in reply to Re: Better maps with Math::Geometry::Voronoi, and a Challenge for Math Monks
in thread Better maps with Math::Geometry::Voronoi, and a Challenge for Math Monks

The classic Voronoi Diagram use-case is phone-booths on a campus. Let's say you need to use the phone and you want to know which phone is closest to your current location. A map that shows you this in the simplest way is a Voronoi diagram where the points are phone-booths and the polygons are the area around each phone where that phone is the closest one. Find out which region you are in and you know which phone to head for, no measuring required.

Generally speaking I think Voronoi diagrams are useful any time you have a collection of points and you want to visualize them as geometric areas instead of clumps of points.

My use-case isn't so different from the campus phone maps, but I don't want to get into specifics. Our competitors are everywhere!

-sam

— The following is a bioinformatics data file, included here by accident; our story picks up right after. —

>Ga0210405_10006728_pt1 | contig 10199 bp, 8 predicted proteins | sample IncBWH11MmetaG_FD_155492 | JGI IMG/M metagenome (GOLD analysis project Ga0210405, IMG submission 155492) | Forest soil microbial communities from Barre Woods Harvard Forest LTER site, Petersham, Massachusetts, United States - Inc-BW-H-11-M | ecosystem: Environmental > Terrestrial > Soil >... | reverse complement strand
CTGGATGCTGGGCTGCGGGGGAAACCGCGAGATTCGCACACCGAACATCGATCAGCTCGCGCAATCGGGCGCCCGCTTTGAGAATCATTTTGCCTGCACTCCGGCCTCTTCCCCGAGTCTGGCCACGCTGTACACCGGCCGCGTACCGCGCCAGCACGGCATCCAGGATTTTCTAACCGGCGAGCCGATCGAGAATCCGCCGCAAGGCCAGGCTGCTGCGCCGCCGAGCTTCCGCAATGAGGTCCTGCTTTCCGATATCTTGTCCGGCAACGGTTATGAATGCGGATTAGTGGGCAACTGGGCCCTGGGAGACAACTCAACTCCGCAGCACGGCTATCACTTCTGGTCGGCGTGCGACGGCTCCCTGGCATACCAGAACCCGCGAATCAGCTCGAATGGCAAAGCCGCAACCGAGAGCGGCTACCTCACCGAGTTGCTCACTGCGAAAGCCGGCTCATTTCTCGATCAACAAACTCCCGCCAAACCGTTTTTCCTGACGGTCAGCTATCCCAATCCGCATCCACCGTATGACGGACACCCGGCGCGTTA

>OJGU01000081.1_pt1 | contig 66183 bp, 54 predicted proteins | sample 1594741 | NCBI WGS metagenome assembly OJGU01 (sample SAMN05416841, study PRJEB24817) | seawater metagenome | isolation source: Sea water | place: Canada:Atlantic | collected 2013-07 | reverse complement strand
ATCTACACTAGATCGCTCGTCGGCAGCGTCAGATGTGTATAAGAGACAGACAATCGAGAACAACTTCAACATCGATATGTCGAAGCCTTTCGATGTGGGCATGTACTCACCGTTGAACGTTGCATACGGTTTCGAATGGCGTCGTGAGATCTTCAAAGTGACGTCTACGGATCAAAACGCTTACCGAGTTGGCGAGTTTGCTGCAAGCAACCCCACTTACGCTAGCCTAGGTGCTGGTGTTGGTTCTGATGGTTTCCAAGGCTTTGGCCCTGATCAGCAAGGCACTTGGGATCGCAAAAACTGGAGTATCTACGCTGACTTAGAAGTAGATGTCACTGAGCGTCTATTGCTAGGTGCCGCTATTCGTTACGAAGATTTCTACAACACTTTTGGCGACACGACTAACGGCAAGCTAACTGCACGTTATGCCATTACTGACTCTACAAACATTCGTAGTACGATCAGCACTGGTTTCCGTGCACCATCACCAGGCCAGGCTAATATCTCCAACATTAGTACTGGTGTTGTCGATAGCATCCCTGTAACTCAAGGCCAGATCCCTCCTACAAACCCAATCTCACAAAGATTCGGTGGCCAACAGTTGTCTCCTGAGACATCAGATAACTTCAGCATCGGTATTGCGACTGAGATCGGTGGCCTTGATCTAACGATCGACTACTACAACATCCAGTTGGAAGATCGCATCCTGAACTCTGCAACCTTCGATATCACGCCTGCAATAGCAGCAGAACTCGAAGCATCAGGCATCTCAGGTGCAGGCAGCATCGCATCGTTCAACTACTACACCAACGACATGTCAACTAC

• Comment on Re^2: Better maps with Math::Geometry::Voronoi, and a Challenge for Math Monks

Replies are listed 'Best First'.
Re^3: Better maps with Math::Geometry::Voronoi, and a Challenge for Math Monks
by BrowserUk (Pope) on Jul 02, 2008 at 01:53 UTC

    I get the idea of the Voronoi diagrams. The bit that confuses me is the conversion of the cells whihc are the useful bits into a single polygon...but that said, I just thought of an application: showing (for example) cell phone coverage.


    Examine what is said, not who speaks -- Silence betokens consent -- Love the truth but pardon error.
    "Science is about questioning the status quo. Questioning authority".
    In the absence of evidence, opinion is indistinguishable from prejudice.